Compress the chamber's blood vessels (coronary arteries) and restrict its supply of blood
As a result of these changes, complications of left ventricular hypertrophy include:
Reduced blood supply to the heart
Inability of the heart to pump enough blood to your body (heart failure)
Abnormal heart rhythm (arrhythmia)
Irregular, often rapid heartbeat (atrial fibrillation) that decreases blood flow to the body
Insufficient supply of oxygen to the heart(ischemic heart disease)
Sudden, unexpected loss of heart function, breathing and consciousness (sudden cardiac arrest)
The best way to prevent left ventricular hypertrophy caused by high blood pressure is to maintain healthy blood pressure. To better manage your blood pressure:
Monitor high blood pressure. Purchase a home blood pressure measuring device and check your blood pressure frequently. Schedule regular checkups with your doctor.
Make time for physical activity. Regular physical activity helps to lower blood pressure and keep it at normal levels. Aim for 30 minutes of moderate physical activity most days of the week.
Eat a healthy diet. Avoid foods that are high in saturated fat and salt, and eat more fruits and vegetables. Avoid alcoholic beverages or drink them in moderation.
Quit smoking. Giving up smoking improves your overall health and prevents heart attacks.
Your doctor will start with a health history, family history and thorough physical examination, including checking your blood pressure and heart function.
Your doctor might then recommend screening tests:
Electrocardiogram (ECG or EKG). Electrical signals are recorded as they travel through your heart. Your doctor can look for patterns that indicate abnormal heart function and increased left ventricle muscle tissue.
Echocardiogram. Sound waves produce live-action images of your heart. Echocardiogram can reveal thickened muscle tissue in the left ventricle, blood flow through the heart with each beat, and heart abnormalities related to left ventricular hypertrophy, such as aortic valve stenosis.
MRI. Images of your heart can be used to diagnose left ventricular hypertrophy.
Treatment for left ventricular hypertrophy depends on the underlying cause and may involve medication or surgery.
Aortic valve stenosis treatment
Left ventricular hypertrophy that is caused by aortic valve stenosis might require surgery to repair the narrow valve or to replace it with an artificial or tissue valve.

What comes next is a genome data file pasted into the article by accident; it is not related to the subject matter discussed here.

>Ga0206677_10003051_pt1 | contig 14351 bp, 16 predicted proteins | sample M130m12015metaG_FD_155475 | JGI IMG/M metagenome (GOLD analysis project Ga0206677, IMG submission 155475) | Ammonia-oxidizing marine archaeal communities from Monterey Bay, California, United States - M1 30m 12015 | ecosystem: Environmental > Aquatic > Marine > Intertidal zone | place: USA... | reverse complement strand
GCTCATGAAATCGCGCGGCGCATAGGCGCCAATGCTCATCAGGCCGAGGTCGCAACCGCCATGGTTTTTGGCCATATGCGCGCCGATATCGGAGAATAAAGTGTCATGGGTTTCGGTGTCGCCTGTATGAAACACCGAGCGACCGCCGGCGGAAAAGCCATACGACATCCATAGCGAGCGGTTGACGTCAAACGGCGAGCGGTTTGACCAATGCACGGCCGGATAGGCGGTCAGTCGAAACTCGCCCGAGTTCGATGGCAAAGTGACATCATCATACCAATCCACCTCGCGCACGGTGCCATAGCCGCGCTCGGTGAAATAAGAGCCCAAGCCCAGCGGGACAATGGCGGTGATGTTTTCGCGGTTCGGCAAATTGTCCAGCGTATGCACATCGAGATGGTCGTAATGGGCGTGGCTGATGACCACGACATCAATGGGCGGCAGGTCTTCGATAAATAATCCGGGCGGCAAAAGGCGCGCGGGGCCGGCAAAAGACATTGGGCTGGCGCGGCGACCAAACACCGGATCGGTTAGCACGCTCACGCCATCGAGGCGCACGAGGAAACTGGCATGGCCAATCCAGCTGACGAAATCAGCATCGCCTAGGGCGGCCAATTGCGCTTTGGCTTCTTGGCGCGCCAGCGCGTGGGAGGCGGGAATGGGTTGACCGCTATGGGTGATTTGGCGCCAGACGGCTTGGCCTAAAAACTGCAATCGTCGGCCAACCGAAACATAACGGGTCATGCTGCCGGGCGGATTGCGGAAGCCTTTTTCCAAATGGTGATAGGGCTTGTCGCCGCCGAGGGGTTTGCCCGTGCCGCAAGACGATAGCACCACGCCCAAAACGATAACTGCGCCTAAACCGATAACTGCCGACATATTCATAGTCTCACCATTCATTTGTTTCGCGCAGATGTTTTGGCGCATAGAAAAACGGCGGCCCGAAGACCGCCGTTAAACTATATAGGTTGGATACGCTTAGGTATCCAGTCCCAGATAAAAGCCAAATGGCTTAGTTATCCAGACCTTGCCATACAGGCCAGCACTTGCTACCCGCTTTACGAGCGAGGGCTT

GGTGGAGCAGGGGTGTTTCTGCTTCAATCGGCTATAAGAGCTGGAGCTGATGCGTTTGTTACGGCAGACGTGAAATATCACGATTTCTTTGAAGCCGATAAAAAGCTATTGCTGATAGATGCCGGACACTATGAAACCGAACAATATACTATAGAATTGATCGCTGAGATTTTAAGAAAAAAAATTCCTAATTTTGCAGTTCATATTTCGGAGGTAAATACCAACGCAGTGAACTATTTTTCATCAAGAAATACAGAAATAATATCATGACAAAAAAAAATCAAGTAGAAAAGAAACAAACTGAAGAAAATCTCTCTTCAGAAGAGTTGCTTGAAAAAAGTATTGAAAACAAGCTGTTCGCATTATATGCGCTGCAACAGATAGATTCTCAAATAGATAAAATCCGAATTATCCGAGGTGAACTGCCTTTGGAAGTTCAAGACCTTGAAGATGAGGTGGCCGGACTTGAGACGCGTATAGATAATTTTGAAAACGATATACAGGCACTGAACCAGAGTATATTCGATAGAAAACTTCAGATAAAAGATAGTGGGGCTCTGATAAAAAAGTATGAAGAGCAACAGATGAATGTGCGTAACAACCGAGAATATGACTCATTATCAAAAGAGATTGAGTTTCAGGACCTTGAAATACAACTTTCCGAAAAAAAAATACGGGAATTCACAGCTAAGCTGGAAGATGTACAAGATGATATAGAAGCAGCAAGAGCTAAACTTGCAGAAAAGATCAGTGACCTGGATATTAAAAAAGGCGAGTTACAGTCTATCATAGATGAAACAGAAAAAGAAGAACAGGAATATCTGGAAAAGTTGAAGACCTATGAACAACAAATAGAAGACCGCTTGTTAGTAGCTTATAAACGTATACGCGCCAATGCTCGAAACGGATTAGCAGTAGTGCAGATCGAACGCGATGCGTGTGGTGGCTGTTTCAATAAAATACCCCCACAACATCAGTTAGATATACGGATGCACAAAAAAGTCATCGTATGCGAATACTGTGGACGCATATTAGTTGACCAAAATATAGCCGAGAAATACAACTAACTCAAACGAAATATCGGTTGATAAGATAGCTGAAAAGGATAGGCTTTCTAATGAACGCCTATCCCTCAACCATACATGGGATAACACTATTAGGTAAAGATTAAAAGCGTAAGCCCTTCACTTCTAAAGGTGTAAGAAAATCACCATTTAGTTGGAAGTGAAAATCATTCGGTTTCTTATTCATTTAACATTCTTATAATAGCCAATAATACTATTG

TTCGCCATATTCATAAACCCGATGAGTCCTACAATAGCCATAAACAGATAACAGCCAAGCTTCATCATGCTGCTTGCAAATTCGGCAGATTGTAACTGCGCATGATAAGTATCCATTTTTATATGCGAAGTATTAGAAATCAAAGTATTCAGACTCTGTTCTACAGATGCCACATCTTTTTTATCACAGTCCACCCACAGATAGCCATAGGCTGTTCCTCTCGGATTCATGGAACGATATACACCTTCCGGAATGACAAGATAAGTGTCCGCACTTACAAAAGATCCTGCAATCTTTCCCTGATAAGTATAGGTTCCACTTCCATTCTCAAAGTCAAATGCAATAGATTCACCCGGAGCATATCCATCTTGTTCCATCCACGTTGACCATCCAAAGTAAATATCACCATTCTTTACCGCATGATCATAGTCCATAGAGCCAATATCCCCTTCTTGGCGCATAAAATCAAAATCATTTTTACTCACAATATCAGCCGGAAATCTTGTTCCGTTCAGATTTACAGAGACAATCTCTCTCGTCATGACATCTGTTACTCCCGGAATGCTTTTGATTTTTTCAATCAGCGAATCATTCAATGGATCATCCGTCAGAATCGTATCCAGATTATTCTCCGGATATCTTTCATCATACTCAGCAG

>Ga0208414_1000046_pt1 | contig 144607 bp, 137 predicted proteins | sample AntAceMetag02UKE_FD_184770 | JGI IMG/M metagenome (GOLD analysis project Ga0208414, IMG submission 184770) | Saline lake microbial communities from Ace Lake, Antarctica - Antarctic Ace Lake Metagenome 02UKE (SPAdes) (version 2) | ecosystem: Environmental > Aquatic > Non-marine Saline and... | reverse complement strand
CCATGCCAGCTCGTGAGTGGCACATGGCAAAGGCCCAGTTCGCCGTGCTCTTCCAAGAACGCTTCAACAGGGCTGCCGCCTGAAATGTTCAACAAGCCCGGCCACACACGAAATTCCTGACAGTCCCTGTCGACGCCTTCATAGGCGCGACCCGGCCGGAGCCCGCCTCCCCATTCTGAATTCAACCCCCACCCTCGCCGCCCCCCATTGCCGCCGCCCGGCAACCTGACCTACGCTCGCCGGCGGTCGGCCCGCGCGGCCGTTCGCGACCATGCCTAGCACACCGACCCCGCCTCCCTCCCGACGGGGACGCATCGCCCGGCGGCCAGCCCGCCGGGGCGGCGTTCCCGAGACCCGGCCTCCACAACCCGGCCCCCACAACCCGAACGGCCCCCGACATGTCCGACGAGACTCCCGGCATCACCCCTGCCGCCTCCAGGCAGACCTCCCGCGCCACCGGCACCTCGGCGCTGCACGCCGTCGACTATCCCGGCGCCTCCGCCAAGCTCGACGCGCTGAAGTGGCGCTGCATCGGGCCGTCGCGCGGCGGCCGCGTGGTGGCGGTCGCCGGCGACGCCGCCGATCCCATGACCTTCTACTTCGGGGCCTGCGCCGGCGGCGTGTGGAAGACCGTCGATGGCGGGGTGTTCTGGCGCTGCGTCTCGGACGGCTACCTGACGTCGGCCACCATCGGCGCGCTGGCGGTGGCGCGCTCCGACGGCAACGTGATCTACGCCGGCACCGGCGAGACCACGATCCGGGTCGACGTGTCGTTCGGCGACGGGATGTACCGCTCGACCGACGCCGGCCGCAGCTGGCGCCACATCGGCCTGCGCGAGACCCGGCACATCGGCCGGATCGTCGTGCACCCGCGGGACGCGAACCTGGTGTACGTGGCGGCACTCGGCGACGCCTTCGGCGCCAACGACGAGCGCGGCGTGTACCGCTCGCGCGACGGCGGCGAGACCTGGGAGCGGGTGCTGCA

Hypertrophic cardiomyopathy treatment
Left ventricular hypertrophy due to hypertrophic cardiomyopathy may be treated with medication, a nonsurgical procedure, surgery, implanted devices and lifestyle changes.
Strategies to control blood pressure in left ventricular hypertrophy due to high blood pressure (hypertension)
Your doctor is likely to recommend heart-healthy lifestyle changes, including:
A diet high in fruits, vegetables, whole grains and good fats, and reduced amounts of refined carbohydrates, sodium and saturated fats
Blood pressure medication might also help prevent further enlargement of the left ventricle and even shrink your hypertrophic muscles. Your doctor might recommend medications including:
Angiotensin-converting enzyme (ACE) inhibitors. These medications widen blood vessels to lower blood pressure, improve blood flow and decrease the heart's workload. Examples include captopril, enalapril (Vasotec) and lisinopril (Zestril). Side effects might include an irritating dry cough.
Angiotensin II receptor blockers (ARBs). Medications such as losartan (Cozaar) have benefits similar to ACE inhibitors but don't cause a persistent cough.
Calcium channel blockers. These medications prevent calcium from entering cells of the heart and blood vessel walls, resulting in lower blood pressure. Examples include amlodipine (Norvasc) and diltiazem (Cardizem, Tiazac).
Diuretics. Medications known as thiazide-type diuretics can facilitate blood flow, lowering hypertension. Examples include chlorthalidone and hydrochlorothiazide.